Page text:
"There will be no limitations of tonnage of waste from other companies," Cunningham said, adding that there are location restrictions. "We don't want waste from New York City."
There have currently been no pink slips handed out to any of the workers at the landfill and Cunningham said he is working under the assumption that there won't be any.
"We haven't met with unions yet, it has never been part of our plan to eliminate positions in the town with this agreement," he said. "We still have a lot of steps to go before we make those announcements and we like to make sure we have all those conversations. Never in any of our analysis have we assumed any layoffs."
All of this comes after a preliminary study on the creation of a Regional Solid Waste Authority that would include Albany County, Columbia County, Greene County, Montgomery County, Rensselaer County, Saratoga County, Schenectady County, Schoharie County and Washington County. In the study, the New York State Department of Environmental Conservation said that if the town were to go through with it's process and choose a private company that it could have some negative implications such as reducing the life expectancy of the landfill, which is projected to be 14 to 16 years.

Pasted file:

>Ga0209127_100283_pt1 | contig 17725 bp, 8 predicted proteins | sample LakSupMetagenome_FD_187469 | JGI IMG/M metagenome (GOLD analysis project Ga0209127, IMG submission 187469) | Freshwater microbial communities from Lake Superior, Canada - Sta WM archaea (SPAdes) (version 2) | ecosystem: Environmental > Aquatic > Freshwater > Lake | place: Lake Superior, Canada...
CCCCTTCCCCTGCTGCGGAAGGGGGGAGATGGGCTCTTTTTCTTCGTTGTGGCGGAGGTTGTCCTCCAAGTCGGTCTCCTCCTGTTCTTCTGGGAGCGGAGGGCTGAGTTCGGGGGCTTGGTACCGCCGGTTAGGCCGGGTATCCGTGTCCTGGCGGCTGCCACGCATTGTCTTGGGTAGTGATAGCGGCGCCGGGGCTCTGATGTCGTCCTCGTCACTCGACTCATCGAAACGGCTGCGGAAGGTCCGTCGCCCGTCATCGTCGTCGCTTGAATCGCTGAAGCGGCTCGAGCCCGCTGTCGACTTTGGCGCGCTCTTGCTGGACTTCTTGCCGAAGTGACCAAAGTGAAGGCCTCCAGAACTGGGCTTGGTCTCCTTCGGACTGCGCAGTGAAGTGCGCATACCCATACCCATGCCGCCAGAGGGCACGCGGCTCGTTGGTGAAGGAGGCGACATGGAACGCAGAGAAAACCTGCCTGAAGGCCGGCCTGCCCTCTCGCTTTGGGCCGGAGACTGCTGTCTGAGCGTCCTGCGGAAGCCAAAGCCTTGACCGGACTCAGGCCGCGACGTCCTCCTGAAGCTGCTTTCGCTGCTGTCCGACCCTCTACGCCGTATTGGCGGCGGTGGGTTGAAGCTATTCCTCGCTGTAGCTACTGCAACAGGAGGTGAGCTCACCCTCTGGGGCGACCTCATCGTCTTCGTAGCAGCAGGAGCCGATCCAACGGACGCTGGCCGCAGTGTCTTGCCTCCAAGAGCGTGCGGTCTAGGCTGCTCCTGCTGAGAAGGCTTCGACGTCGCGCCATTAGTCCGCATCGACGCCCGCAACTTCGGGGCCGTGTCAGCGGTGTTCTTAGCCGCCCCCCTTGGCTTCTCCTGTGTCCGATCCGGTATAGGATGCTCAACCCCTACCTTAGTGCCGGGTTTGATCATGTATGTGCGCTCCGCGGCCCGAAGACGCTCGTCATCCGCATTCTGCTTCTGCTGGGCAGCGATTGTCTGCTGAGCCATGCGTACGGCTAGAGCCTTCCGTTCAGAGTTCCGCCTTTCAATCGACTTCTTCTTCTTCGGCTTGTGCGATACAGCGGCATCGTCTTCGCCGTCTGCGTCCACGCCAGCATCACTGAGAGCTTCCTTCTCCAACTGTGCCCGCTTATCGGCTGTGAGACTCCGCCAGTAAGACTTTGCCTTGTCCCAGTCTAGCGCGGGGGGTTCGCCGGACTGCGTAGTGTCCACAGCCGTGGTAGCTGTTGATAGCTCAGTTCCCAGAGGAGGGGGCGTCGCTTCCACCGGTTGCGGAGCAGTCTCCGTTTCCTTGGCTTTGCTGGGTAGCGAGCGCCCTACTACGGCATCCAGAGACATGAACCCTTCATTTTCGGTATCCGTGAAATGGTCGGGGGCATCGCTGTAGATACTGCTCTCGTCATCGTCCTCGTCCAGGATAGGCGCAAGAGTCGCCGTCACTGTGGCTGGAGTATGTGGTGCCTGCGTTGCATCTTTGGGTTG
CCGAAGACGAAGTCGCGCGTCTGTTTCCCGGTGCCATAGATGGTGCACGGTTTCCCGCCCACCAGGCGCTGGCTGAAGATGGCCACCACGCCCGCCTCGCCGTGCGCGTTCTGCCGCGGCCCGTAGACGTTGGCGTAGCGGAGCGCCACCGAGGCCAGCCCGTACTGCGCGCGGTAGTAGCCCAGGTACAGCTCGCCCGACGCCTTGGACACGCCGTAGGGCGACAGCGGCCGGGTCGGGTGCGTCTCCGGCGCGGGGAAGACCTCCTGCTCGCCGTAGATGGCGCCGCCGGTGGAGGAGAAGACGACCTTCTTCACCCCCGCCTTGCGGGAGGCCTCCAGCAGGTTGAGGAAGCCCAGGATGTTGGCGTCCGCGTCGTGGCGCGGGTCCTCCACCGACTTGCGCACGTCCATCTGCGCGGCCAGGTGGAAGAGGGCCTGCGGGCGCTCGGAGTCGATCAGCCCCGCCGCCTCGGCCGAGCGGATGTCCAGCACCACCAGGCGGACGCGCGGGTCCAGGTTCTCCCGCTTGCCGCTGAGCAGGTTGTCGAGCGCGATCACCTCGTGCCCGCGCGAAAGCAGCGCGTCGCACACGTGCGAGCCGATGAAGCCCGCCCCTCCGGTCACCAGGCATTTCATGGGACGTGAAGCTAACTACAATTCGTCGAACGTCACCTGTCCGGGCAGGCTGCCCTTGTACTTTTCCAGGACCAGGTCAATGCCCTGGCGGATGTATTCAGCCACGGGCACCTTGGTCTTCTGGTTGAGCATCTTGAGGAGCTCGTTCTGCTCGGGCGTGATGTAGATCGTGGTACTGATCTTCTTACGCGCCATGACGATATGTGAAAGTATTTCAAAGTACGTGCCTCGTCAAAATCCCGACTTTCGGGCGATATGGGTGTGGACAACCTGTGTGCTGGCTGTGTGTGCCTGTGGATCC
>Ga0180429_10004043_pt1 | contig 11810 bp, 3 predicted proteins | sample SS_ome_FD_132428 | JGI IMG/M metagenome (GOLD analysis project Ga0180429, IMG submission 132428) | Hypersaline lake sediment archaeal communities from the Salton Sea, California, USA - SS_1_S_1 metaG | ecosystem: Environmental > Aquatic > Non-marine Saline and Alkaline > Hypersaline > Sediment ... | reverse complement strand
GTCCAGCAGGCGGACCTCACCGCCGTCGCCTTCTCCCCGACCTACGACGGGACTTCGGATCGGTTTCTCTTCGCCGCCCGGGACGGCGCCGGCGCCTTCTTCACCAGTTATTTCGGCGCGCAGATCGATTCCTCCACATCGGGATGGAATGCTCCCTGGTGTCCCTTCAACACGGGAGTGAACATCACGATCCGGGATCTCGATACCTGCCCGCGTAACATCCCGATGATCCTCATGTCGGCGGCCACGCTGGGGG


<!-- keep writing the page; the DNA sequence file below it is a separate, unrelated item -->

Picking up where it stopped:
Mahan said there was some miscommunication in that a private company will not be acquiring the landfill and that it is an operating agreement. She said from the details the town has seen, this agreement will be beneficial.
"As far as the longevity and future costs, I think they haven't had the chance to see the details of what we're looking at," she said. "It's very good for the town."